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On the Ledge The general evolution (and occasional regression) of a .NET developer

The first bug I was asked to fix, here, was a bug in the Q Framework.

Our websites use a little pop-up, calendar datepicker (I believe it's the jQuery datepicker, but I'd have to check).  The problem we were experiencing is when we added a UK client.  As most of you know, the UK displays dates in DD-MM-YYYY format as opposed to the US MM-DD-YYYY format.

This trivial detail actually has a wide range of implications.  First of all, any US-oriented datepicker is going to have a conniption if you pass it a date like 24-06-2007.  In our case, it rendered the control inoperable.  The page worked fine - you just couldn't change the date.

The other side of the problem was on the data side.  It's one thing for 24-06-2007 to throw an error; it's a completely different thing for 06-07-2007 to select data from June 7 when what you really wanted was July 6, especially in a report.

In our application, we get the country of the organization the login belongs to - so our app knows our UK client is in the UK.  The hack solution for this is to find our code that deals with date formatting on our pages and reports (which is mostly in one spot - a few rogues out there) and slide in an if statement.  If this is our UK client, use this format, otherwise leave it in US format.  That solution does fix the problem in a very fast timeframe, and the code is so simple that even junior-level developers can understand and modify it.

The problem is that I'm setting myself up for a death spiral.  As we move into other countries and cultures, I'm going to be adding more and more conditions and more and more hard-coded formats to that logic.  That's assuming we even remember to do it when we add a new client from a new country.

The first thing was to check and make sure that the thread's Culture property was being set.  When the user logs in, we should be finding their country/culture information from persistence (it's the database in this case) and setting the thread's Culture to it.  Something along the lines of:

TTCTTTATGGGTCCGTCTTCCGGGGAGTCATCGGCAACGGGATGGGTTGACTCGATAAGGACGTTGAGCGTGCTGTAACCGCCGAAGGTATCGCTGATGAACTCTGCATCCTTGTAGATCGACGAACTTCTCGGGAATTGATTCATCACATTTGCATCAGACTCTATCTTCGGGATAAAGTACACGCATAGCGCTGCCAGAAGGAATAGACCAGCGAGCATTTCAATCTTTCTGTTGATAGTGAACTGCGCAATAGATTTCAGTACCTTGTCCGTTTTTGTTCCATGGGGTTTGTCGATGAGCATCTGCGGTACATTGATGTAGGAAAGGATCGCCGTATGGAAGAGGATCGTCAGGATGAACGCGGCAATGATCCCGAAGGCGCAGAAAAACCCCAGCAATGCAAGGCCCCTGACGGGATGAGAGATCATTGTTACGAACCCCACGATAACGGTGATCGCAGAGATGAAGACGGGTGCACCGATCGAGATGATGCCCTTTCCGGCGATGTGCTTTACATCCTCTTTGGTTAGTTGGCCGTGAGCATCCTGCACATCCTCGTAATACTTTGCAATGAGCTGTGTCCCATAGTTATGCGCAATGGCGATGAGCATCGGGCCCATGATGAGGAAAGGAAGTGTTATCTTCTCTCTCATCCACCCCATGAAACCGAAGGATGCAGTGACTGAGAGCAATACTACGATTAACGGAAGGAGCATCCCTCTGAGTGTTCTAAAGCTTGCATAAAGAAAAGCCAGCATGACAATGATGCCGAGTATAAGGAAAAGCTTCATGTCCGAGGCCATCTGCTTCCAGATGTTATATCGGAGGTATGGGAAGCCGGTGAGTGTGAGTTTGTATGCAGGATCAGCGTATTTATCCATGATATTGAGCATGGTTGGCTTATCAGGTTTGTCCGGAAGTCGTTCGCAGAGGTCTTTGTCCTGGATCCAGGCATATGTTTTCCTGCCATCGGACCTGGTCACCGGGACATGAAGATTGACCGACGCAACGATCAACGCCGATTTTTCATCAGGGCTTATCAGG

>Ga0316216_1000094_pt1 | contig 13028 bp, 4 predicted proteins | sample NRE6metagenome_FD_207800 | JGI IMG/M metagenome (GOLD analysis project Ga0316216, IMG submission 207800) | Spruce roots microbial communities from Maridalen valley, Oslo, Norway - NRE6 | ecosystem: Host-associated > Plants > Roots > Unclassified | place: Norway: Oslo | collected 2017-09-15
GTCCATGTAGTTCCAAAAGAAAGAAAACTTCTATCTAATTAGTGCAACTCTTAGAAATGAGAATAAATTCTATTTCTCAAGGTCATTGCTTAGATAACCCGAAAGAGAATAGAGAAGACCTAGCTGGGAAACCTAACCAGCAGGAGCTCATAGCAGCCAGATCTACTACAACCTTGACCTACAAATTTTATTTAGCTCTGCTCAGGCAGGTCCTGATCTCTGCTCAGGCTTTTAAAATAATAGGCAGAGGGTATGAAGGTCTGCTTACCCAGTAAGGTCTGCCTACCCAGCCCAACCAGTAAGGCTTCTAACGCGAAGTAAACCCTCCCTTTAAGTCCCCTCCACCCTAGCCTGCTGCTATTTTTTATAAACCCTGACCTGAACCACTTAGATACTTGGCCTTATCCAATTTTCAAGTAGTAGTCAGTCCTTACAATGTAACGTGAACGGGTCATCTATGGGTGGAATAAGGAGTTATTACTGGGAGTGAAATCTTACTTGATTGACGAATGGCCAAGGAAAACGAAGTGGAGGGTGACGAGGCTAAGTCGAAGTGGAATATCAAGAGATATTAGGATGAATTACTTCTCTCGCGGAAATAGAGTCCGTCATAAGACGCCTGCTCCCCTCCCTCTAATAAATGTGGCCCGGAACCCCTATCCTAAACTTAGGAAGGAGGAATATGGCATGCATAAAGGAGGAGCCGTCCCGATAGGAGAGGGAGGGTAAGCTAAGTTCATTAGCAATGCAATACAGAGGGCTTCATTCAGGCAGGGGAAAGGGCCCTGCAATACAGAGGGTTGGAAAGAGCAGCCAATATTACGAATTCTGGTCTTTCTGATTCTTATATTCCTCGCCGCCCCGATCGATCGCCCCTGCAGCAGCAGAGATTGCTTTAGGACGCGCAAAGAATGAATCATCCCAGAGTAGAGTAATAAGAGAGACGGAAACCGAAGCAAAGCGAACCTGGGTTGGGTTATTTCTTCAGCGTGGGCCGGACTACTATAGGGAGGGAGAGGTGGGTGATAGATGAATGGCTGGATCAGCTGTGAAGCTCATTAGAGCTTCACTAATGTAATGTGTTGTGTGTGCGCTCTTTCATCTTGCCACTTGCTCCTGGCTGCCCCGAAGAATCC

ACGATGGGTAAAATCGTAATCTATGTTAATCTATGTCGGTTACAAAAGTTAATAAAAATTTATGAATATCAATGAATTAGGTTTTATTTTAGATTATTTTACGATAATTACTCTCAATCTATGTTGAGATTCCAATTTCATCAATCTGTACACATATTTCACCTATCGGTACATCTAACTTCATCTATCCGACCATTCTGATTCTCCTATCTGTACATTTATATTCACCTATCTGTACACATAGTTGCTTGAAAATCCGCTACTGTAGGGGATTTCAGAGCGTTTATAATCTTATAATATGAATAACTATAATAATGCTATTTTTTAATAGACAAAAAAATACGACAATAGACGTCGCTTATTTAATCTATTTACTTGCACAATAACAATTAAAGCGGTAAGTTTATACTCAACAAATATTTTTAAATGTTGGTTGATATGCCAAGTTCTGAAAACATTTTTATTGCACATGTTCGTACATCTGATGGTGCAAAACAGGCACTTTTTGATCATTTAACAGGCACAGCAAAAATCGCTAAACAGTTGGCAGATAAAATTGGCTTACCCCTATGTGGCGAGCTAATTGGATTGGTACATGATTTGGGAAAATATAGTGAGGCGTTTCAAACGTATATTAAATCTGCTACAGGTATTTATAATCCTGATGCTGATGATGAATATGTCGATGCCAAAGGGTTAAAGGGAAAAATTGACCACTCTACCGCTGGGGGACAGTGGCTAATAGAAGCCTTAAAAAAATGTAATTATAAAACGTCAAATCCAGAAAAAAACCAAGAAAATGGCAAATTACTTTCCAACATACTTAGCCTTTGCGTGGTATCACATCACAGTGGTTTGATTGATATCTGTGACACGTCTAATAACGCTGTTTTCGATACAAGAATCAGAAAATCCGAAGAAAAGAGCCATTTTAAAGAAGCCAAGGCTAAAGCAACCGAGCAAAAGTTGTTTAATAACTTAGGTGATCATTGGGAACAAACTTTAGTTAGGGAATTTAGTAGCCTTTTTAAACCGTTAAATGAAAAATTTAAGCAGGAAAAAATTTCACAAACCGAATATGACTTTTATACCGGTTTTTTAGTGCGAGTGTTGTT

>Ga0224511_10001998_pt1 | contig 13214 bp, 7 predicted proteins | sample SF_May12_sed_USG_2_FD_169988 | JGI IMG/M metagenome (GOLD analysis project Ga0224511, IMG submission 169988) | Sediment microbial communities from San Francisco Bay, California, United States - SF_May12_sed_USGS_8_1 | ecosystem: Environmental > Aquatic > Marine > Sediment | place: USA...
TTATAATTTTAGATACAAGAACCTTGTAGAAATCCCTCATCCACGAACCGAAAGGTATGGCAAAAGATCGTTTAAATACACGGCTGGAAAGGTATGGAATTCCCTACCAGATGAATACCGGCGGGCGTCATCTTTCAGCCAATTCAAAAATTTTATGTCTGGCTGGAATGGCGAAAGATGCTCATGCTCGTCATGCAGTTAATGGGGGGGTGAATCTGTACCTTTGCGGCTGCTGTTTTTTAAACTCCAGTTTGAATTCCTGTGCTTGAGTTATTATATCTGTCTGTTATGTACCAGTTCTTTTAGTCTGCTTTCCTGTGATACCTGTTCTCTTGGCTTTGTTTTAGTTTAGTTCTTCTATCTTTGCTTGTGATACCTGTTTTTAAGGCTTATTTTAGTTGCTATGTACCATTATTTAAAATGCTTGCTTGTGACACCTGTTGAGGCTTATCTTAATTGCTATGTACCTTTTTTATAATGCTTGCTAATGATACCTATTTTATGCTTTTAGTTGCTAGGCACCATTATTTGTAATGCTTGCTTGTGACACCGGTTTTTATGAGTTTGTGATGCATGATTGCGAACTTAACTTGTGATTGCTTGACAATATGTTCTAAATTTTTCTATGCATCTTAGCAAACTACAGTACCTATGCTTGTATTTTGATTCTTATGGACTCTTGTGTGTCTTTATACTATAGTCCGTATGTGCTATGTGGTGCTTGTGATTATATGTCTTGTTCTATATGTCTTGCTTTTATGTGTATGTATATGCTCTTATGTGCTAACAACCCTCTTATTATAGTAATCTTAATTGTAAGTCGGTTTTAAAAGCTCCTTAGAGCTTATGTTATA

Thread.CurrentThread.CurrentCulture = CultureInfo.CreateSpecificCulture(organization.Culture);

So, it doesn't matter where you're logging in from, what our culture is, or what yours is, we set the thread's culture to match yours.  This should take care of many default formatting issues, including dates.

This was already being done, so after poking around, I found our reporting datepickers and fields were using a date format hard-coded to DD-MM-YYYY.  It's easy enough to change this.

pickedDate.ToString("d", Thread.CurrentThread.CurrentCulture)

Maybe not the most impressive coding in the world, but I was the first developer to make a change to the Q Framework other than the author, and that's pretty cool.  Also, this little bug fix turned out to be little because the existing codebase took the Single Responsibility Principle quite seriously.

Ok, I actually did have to change code in two places and not one place, so Plato's ideal might not have been hit yet, but still.  Coding a fix in two places that fixes about 20 other applications is still pretty nice.

Posted on Monday, September 21, 2009 1:16 PM Architecture , How-To | Back to top

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